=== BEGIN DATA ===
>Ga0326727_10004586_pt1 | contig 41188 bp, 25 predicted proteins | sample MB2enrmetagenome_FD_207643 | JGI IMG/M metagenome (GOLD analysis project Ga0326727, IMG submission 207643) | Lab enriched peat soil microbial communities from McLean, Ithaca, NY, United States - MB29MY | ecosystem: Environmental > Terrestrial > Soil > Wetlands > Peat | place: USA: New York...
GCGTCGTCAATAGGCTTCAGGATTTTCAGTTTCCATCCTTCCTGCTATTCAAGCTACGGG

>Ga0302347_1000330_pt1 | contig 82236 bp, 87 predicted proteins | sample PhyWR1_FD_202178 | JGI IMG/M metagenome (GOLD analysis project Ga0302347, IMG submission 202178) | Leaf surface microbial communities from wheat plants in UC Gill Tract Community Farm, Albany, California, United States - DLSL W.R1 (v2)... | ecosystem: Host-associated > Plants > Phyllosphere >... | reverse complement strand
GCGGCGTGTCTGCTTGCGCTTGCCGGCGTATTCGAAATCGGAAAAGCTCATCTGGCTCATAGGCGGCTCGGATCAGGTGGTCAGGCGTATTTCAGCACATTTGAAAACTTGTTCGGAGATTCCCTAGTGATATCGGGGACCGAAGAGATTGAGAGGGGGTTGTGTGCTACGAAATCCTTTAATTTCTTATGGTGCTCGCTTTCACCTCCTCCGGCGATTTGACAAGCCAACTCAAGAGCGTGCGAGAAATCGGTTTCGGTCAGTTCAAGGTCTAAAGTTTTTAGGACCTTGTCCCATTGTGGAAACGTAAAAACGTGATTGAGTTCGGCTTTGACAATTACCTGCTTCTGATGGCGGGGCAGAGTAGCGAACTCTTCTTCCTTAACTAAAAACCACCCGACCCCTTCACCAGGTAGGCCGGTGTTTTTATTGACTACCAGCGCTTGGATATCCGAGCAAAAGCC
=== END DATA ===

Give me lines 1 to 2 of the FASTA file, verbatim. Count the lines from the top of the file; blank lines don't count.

>Ga0326727_10004586_pt1 | contig 41188 bp, 25 predicted proteins | sample MB2enrmetagenome_FD_207643 | JGI IMG/M metagenome (GOLD analysis project Ga0326727, IMG submission 207643) | Lab enriched peat soil microbial communities from McLean, Ithaca, NY, United States - MB29MY | ecosystem: Environmental > Terrestrial > Soil > Wetlands > Peat | place: USA: New York...
GCGTCGTCAATAGGCTTCAGGATTTTCAGTTTCCATCCTTCCTGCTATTCAAGCTACGGG